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HANSA 10-2017

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Schiffstechnik | Ship

Schiffstechnik | Ship Technology »Aquarius« clears a major hurdle Eco Marine Power (EMP) promotes its renewable energy project »Aquarius« for several years now. However, now founder Greg Atkinson sees a major hurdle being cleared, expecting first sea trials of a rigid sail and solar power system during next year Until now, the project was presented at several occasions. Scepticism about this quite futuristic looking technology predominated in the industry. Nonetheless Atkinson did not tire to underline the potentials and capabilities. Not surprisingly he is very satisfied to speak about a recent development: Fukuoka-based EMP announced that it has begun preparing for sea trials of its Aquarius Marine Renewable Energy (MRE) solution in co-operation with strategic partners and ship owner Hisafuku Kisen K.K. of Onomichi, Japan. EMP revealed that this preparatory work will lead to what it calls »the world’s first installation of an integrated rigid sail and solar power system for ships using EMP’s patented technologies including the EnergySail«. Atkinson expects the trials to result in the wider deployment of EMP’s solutions on ships ranging from coastal cargo vessels to bulk ore carriers and cruise ships. Currently underway is a feasibility study involving several large bulk carriers including the »Belgrano«, »Nord Gemini« and »Bulk Chile«. For each ship an estimate of the propulsive power that could be provided by an EnergySail array will be prepared according to the routes they operate on. In addition the total amount of solar power that could be installed on each vessel will be determined. On-board testing & data collection will also be undertaken as required. »The full commercial system will be ready around 2020 so sometime after that we would expect the first ship to be operating with Aquarius MRE fitted.« Greg Atkinson Director and Founder Eco Marine Power According to the plan after the feasibility study is completed, one ship will be selected for the sea trials phase. During this phase a trial configuration that will incorporate all the elements of Aquarius MRE will be installed and evaluated during a period of approximately 12 to 18 months. Aquarius MRE is an integrated system of rigid sails, marine-grade solar panels, energy storage modules and marine computers. The use of these alternative sources of power and propulsion will reduce fuel consumption, lower air pollution and cut CO2 emissions. The rigid sails used by Aquarius MRE are based on EMP’s EnergySail technology. These renewable energy devices can even be used when a ship is at anchor or in harbour. Each EnergySail can be configured with a mix of sensors, photovoltaic panels or other power generation devices. Asked, when he expects the first vessel sailing his system in regular service, Atkinson tells HANSA, »the full commercial system will be ready around 2020 so sometime after that we would expect the first ship to be operating with Aquarius MRE fitted.« A number of strategic partners are involved in the Aquarius MRE Project including KEI System, Furukawa Battery Company and Teramoto Iron Works. EMP is also in discussions with se veral companies including potential investors about their possible involvement in the project. »In addition to investors, we are seeking technical partners that EMPs founder Greg Atkinson is still optimistic to get his Aquarius project realized For »Belgrano« a feasibility study is undertaken Source: EMP 56 HANSA International Maritime Journal – 154. Jahrgang – 2017 – Nr. 10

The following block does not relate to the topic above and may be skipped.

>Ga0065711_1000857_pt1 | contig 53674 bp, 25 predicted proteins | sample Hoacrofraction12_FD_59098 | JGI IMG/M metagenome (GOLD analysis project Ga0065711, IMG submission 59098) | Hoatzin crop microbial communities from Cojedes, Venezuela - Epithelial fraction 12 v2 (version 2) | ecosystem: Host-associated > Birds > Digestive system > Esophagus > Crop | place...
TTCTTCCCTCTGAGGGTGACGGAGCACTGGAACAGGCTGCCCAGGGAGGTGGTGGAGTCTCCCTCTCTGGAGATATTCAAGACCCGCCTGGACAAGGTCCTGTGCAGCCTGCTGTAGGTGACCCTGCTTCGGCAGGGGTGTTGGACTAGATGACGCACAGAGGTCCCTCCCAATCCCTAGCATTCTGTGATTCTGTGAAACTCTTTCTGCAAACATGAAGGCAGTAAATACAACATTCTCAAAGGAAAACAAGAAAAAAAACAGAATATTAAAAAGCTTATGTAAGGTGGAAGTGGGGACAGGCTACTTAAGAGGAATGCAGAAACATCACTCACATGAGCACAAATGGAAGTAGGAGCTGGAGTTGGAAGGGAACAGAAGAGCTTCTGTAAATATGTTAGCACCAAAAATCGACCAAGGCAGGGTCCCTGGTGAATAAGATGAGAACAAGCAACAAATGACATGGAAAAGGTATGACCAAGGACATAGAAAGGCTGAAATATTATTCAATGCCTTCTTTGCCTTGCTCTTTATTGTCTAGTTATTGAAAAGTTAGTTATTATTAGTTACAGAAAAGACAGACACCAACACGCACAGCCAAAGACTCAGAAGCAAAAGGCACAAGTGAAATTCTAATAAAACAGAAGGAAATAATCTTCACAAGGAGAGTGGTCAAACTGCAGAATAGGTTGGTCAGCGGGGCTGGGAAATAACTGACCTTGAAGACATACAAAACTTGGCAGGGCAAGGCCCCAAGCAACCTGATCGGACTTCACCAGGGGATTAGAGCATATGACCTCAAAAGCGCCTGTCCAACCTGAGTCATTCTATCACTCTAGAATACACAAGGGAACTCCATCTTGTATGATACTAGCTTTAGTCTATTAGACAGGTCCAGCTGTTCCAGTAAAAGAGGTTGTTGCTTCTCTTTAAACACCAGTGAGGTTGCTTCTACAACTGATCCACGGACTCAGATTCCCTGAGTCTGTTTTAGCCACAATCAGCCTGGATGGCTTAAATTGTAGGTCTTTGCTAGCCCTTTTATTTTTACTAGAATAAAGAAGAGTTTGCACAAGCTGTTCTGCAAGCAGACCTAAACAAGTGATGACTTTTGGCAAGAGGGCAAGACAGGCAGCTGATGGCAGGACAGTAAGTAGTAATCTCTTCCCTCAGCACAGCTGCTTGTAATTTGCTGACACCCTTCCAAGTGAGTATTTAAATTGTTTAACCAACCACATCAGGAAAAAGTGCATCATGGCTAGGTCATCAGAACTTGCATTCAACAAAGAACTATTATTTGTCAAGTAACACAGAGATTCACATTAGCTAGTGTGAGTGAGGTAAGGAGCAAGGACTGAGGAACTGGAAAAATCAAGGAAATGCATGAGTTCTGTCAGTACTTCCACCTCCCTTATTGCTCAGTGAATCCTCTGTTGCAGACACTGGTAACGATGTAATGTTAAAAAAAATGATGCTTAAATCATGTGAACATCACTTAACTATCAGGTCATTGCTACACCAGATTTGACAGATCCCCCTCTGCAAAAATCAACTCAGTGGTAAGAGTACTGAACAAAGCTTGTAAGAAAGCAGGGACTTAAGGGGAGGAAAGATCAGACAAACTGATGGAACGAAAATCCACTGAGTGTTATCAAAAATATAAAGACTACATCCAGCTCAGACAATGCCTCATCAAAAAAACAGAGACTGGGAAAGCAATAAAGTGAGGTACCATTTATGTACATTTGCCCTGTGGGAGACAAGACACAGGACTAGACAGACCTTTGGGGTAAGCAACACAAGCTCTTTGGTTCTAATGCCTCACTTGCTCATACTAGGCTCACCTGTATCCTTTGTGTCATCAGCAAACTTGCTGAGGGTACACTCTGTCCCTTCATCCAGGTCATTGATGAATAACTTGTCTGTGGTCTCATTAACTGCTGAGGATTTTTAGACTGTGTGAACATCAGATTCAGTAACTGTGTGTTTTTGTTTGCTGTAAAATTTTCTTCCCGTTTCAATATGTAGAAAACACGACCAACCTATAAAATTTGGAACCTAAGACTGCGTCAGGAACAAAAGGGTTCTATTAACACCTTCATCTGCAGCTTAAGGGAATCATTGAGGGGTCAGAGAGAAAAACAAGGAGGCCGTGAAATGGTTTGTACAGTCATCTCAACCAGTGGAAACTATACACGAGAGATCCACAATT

Schiffstechnik | Ship Technology might be able to supply complimentary technologies including on-board DC grid, low power DC lighting and power management systems«, Atkinson tells HANSA. Commenting on this latest development he adds: »It’s great that we are able to co-operate with Hisafuku Kisen and we very much appreciate their cooperation in helping us move this important project towards sea trials.« Chikashi Yamane, President of Hisafuku Kisen, stated. »Our company is pleased to be part of this exciting project which is leading the way towards the use of renewable energy related technologies on ships.« The production of each EnergySail to be used during the sea trials will be undertaken at the workshops of Teramoto Iron Works in Onomichi. This company was also involved in the production of rigid sails in the 1980’s and has extensive experience regarding the manufacturing of high quality marine fittings for ships. In the 1980’s several Japanese ships were fitted with rigid sails with the aim of reducing fuel consumption. This was driven largely by the oil crisis in the 1970’s which resulted in oil shortages and the price of oil soaring. However the oil crisis passed and when oil prices fell in the 1980’s the viability of rigid sails in terms of cost was undermined. However Japanese ships such as the »Shin Aitoku Maru« and »Usuki Pioneer« which were fitted with JAMDA (Japan Machinery Development Association) rigid sails, did prove that rigid sails reduced fuel consumption. More than a dozen ships were fitted with these JAM- DA sails. Today the amount of potential savings depends on »a few variables such as the ship type, the route it operates on and the operating profile of the ship«, Atkinson explains, adding »however our aim is to provide a system that can reduce fuel consumption by around 10% annually. Theoretically higher fuel savings can be achieved through the use of larger sails (20 m or higher) but our research indicates that the use of large sails on most modern powered commercial ships is not feasible.« 8% could be saved by sails and 2% from solar. Although the system was initially designed for large ships, much of the associated technology might also be suitable for smaller vessels such as coastal freighters, passenger ferries and tou rist boats. A study is also being conduc ted to determine if it would be feasible to use the system on naval and government vessels such as patrol ships. EMP says elements of the system are also suitable for autonomous surface vessels (ASV’s) and unmanned surface vessels (USV’s). The rigid sail – made from marine grade steel or a carbon fibre composite material or both – is moved automatically by the computer control system to best suit the prevailing weather conditions. Each sail may also be fitted with other power generating devices and sensors. They can also be lowered when a ship is loading/unloading cargo or during storms, it is said. The collected energy from the solar panels can be stored in batteries. The batteries when charged can then be used to power the ship’s operational equipment or alternatively, be used as a power source when at harbour or at anchor. MM GEA Junior in bestmögl. Just Add Water Die wirtschaftliche und umweltverträgliche Lösung Mit dem GEA BallastMaster bekommen Sie die Sicherheit reinen Wassers in Ihren Ballasttanks. Vertrauen Sie auf eine sorgenfreie Fahrt ohne unerwünschte Organismen wie Plankton, Bakterien oder auch Viren. Dieses zuverlässige und zukunftssichere System verbindet Vorfiltration und UV-C-Desinfektion. Es benötigt keine chemischen Stoffe und erzeugt keine gefährlichen Nebenprodukte. Durch das Niederdruck-UV-System wird eine energieeffziente Behandlung garantiert, die keine zusätz liche Kühlung erfordert. HANSA International Maritime Journal – 154. Jahrgang – 2017 – Nr. 10 57